Continue reading “My week of epic fails”

NSW State Government ignores sea level predictions

Erosion at Collaroy

By Claire

Legislation put in place by the former Labor Government of NSW stating that councils must take UN projections of sea level rise into consideration in their coastal management policies, has been overturned by the O’Farrell Liberal Government.

These laws were used to determine which coastal properties were ‘at risk’ of coastal erosion and to limit the future development of these ‘at risk’ areas. These laws compelled coastal councils to prepare for a forecast sea-level rise of 40cm by 2050 and 90cm by the turn of the century.

As a result, the value of coastal properties that had been identified as at risk dropped (by approx. 40%), prompting these people to petition government to review and ultimately remove the planning restrictions placed on them.

While I can sympathise with the people who own these coastal properties, the removal of these planning restrictions leaves the council open for future legal action. Continue reading “NSW State Government ignores sea level predictions”

Arsenic controversy continues

By Kelly

http://en.wikipedia.org/wiki/Arsenic_and_Old_Lace_(film)
http://en.wikipedia.org/

Before the crowd roared over the Higgs there was GFAJ-1. Never heard of it? Almost a year and a half ago GFAJ-1 was the cause of much controversy in the scientific community, touted to be the first known organism that could substitute arsenic for phosphorous in its DNA backbone. Felissa Wolfe-Simon and colleagues from NASA claimed to have isolated a microbe with such capabilities from Mona Lake in Colorado, a high mountain lake with unusually high levels of arsenic. The paper was published in a very high-ranking journal, Science, with almost as much hype as the announcement of the Higgs.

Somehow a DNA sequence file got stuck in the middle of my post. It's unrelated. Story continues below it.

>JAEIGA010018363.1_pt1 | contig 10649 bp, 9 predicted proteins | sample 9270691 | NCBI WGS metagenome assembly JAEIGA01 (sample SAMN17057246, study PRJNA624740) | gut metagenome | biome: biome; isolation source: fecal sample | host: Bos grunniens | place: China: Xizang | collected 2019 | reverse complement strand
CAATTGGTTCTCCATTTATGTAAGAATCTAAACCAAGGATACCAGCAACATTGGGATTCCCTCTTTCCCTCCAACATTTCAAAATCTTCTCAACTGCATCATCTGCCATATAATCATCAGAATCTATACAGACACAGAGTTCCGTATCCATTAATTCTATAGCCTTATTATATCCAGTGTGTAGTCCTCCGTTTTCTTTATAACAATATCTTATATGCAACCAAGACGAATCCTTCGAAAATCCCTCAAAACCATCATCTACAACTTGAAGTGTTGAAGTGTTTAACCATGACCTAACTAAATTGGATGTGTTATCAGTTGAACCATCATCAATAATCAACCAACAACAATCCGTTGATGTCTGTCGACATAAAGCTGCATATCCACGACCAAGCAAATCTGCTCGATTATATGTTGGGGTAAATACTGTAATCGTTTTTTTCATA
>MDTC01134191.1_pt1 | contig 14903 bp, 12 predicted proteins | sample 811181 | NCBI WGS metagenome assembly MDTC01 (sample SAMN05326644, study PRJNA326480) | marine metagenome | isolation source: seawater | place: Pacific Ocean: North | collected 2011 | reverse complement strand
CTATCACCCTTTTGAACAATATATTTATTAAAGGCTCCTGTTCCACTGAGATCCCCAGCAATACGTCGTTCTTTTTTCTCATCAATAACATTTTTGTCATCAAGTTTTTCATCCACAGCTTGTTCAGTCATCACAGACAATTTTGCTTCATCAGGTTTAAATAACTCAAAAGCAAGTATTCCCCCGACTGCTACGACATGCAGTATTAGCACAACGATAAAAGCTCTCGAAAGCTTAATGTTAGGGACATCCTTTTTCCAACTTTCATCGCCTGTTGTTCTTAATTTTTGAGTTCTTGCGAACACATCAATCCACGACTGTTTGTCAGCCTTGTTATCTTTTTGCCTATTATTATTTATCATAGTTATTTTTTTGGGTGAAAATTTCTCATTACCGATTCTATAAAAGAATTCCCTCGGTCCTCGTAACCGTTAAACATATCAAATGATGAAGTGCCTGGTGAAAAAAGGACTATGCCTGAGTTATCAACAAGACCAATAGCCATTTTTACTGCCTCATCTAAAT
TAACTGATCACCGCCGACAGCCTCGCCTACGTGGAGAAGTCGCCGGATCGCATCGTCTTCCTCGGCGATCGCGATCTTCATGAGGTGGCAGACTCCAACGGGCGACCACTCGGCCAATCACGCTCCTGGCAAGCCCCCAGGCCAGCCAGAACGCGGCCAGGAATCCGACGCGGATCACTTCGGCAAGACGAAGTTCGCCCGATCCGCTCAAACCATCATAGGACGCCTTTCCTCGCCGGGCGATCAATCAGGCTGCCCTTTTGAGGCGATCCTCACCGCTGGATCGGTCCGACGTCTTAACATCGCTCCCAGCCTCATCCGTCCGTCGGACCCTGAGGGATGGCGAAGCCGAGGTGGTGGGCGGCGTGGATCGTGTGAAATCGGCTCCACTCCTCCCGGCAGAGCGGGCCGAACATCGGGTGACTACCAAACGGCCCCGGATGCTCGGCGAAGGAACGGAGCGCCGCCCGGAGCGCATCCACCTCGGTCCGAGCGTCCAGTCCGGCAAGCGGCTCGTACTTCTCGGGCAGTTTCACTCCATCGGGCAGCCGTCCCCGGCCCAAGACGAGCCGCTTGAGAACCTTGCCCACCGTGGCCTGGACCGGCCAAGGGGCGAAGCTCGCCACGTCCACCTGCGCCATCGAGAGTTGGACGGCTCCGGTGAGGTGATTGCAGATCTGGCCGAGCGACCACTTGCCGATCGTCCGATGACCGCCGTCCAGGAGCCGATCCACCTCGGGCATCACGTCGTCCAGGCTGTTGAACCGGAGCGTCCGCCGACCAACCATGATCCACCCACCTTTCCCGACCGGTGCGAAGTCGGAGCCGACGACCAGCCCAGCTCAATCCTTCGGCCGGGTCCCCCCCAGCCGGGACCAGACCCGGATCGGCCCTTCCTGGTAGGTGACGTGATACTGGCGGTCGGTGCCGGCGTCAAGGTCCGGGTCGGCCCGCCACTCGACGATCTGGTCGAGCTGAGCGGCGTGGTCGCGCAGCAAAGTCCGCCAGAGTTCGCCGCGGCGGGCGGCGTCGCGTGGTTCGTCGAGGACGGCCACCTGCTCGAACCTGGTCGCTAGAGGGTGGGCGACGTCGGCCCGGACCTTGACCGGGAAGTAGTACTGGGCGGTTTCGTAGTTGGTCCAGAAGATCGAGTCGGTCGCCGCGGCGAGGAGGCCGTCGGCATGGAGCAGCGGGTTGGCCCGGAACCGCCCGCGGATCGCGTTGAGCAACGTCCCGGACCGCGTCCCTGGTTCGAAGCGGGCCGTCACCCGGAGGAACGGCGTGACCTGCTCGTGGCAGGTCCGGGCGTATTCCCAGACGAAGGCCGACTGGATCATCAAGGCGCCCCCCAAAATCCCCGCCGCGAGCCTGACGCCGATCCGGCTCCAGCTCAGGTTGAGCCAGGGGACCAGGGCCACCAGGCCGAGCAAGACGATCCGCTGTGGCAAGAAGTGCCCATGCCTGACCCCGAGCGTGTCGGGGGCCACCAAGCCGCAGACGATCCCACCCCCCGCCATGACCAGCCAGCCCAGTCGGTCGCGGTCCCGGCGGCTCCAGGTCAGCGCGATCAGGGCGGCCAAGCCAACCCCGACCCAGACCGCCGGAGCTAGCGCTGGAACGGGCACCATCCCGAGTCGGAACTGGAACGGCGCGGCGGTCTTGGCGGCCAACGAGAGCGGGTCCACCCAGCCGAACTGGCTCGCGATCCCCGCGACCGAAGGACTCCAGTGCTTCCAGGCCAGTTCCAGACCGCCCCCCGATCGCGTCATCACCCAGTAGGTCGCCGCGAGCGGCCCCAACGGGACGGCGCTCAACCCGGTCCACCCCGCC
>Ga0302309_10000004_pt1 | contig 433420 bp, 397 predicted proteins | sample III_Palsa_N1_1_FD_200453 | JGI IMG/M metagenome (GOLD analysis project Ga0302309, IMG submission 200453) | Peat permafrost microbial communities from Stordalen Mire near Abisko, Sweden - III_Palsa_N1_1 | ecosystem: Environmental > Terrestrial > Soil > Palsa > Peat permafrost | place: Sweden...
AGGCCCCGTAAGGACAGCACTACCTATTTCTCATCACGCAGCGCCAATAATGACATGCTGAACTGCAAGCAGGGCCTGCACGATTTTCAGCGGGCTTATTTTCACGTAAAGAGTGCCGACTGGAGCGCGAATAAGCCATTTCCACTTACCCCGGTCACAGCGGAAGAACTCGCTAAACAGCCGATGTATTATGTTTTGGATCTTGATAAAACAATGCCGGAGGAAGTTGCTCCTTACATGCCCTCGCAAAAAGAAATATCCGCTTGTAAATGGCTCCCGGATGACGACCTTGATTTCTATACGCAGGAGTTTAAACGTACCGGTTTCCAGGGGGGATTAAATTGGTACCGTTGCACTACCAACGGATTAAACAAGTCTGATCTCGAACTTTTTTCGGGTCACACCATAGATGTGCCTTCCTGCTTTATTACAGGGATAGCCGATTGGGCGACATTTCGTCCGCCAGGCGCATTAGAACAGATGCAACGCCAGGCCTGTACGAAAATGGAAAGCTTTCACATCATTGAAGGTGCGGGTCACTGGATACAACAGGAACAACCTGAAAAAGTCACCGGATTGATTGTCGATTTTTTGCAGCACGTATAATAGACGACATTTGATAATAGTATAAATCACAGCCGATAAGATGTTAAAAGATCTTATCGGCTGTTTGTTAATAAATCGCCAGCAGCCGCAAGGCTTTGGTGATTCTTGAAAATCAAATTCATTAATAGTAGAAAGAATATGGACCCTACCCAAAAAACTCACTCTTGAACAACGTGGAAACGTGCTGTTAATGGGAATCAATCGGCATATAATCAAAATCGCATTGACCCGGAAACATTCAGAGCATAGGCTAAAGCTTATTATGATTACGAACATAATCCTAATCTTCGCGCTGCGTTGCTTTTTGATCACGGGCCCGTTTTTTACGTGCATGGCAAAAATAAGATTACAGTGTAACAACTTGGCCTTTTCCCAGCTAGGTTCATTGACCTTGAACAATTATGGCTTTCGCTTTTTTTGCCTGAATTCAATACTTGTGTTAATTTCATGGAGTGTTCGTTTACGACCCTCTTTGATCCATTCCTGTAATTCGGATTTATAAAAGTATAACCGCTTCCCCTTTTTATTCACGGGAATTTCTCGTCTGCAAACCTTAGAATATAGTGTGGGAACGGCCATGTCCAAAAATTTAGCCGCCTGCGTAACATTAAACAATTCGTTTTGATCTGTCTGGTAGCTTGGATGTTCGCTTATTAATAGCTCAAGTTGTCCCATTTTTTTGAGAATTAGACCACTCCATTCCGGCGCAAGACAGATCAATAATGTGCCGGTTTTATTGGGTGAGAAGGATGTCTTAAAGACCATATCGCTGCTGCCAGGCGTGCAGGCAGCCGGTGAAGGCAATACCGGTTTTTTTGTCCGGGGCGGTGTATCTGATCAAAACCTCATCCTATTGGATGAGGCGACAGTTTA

Prior to the announcement, rumours were leaked that perhaps extraterrestrial life had been found and enormous fanfare surrounded the media release from NASA. Some claimed that this was the discovery of the century, or if you have an interest in the origin, evolution or discovery of life outside this planet, perhaps the most important discovery ever! But the announcement was not met with the same enthusiasm across the entire scientific community. Indeed the lab’s methods and interpretation were called in to question from the outset. Several labs set out to reproduce the results, some quite publicly, to ensure the claim was indeed a valid one. This week, two different labs have published papers, again in Science (here and here), refuting Wolfe-Simon’s claim. A very interesting furor has erupted, for the second time, but this time for very different reasons.

Continue reading “Arsenic controversy continues”

Ode to the man upstairs

By Kelly

Source: http:// en. wikipedia. org/wiki/The_Man_Upstairs

In previous posts I have mentioned ‘the man upstairs’. This was not in a religious context, more an architectural one. The ‘man’, Professor Andrew Roberts, became our director in early 2010 and invigorated our research school during his time in the big office. (This is sounding like an obituary I should get to the point). Yesterday the announcement came from our VC that Andrew has been appointed the new Dean of the ANU’s College of Mathematical and Physical Sciences. While I think it is an obvious choice I must say I am very disappointed that he is leaving the school so soon.